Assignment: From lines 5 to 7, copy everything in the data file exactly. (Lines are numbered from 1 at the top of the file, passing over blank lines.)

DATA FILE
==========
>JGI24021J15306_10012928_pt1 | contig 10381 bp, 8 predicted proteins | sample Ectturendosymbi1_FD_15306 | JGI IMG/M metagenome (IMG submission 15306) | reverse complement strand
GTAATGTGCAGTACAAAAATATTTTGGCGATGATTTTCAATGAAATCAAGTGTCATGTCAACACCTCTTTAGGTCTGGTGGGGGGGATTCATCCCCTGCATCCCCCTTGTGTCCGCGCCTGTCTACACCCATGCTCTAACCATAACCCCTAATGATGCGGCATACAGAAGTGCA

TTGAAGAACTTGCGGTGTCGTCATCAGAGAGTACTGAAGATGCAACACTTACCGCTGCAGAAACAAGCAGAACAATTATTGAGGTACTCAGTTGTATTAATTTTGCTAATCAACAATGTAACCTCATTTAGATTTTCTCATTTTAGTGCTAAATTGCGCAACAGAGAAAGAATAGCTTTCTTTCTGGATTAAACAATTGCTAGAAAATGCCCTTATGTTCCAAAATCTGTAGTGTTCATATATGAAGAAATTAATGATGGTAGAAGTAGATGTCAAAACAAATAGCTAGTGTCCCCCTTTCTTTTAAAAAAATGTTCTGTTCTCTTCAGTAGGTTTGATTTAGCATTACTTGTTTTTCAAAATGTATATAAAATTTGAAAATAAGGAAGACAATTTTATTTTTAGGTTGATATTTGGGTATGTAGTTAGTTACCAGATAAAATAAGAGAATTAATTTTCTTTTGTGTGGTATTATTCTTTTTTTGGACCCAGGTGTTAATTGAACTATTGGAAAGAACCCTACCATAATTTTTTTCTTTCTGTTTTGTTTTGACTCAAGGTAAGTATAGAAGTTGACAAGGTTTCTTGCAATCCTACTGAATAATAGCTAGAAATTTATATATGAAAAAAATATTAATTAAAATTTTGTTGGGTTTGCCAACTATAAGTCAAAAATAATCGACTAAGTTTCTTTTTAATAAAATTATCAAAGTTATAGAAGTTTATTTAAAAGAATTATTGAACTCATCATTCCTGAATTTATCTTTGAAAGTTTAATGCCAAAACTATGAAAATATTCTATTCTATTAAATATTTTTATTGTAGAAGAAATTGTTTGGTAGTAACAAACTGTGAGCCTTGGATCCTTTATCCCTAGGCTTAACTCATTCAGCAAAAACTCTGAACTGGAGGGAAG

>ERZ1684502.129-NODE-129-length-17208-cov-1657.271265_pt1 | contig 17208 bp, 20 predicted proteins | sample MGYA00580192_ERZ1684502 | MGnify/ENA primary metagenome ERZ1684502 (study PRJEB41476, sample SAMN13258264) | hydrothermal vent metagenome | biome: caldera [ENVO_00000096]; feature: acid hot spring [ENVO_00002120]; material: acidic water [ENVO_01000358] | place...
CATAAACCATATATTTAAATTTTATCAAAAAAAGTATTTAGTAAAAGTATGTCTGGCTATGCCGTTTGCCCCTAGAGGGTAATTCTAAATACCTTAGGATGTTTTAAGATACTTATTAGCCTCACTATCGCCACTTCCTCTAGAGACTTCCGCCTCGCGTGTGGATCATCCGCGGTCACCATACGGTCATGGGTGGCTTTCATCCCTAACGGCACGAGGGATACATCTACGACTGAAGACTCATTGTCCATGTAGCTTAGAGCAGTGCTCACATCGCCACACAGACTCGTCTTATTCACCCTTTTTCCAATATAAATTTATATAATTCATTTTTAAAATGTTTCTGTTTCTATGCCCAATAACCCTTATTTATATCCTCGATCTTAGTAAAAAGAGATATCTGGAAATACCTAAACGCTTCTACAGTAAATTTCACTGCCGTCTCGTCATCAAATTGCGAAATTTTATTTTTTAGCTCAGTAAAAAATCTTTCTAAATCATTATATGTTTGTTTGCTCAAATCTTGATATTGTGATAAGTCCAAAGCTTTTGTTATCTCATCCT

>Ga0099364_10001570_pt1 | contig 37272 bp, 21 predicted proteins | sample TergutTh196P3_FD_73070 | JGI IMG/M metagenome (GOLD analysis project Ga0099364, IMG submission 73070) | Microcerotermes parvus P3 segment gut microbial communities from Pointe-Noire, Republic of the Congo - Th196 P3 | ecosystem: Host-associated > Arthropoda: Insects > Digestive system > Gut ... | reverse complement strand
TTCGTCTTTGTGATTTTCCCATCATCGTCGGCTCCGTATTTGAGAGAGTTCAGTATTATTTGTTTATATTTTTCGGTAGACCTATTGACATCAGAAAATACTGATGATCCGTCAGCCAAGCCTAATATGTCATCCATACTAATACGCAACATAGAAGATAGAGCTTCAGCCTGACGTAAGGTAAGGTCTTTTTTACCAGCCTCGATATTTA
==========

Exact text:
CATAAACCATATATTTAAATTTTATCAAAAAAAGTATTTAGTAAAAGTATGTCTGGCTATGCCGTTTGCCCCTAGAGGGTAATTCTAAATACCTTAGGATGTTTTAAGATACTTATTAGCCTCACTATCGCCACTTCCTCTAGAGACTTCCGCCTCGCGTGTGGATCATCCGCGGTCACCATACGGTCATGGGTGGCTTTCATCCCTAACGGCACGAGGGATACATCTACGACTGAAGACTCATTGTCCATGTAGCTTAGAGCAGTGCTCACATCGCCACACAGACTCGTCTTATTCACCCTTTTTCCAATATAAATTTATATAATTCATTTTTAAAATGTTTCTGTTTCTATGCCCAATAACCCTTATTTATATCCTCGATCTTAGTAAAAAGAGATATCTGGAAATACCTAAACGCTTCTACAGTAAATTTCACTGCCGTCTCGTCATCAAATTGCGAAATTTTATTTTTTAGCTCAGTAAAAAATCTTTCTAAATCATTATATGTTTGTTTGCTCAAATCTTGATATTGTGATAAGTCCAAAGCTTTTGTTATCTCATCCT

>Ga0099364_10001570_pt1 | contig 37272 bp, 21 predicted proteins | sample TergutTh196P3_FD_73070 | JGI IMG/M metagenome (GOLD analysis project Ga0099364, IMG submission 73070) | Microcerotermes parvus P3 segment gut microbial communities from Pointe-Noire, Republic of the Congo - Th196 P3 | ecosystem: Host-associated > Arthropoda: Insects > Digestive system > Gut ... | reverse complement strand
TTCGTCTTTGTGATTTTCCCATCATCGTCGGCTCCGTATTTGAGAGAGTTCAGTATTATTTGTTTATATTTTTCGGTAGACCTATTGACATCAGAAAATACTGATGATCCGTCAGCCAAGCCTAATATGTCATCCATACTAATACGCAACATAGAAGATAGAGCTTCAGCCTGACGTAAGGTAAGGTCTTTTTTACCAGCCTCGATATTTA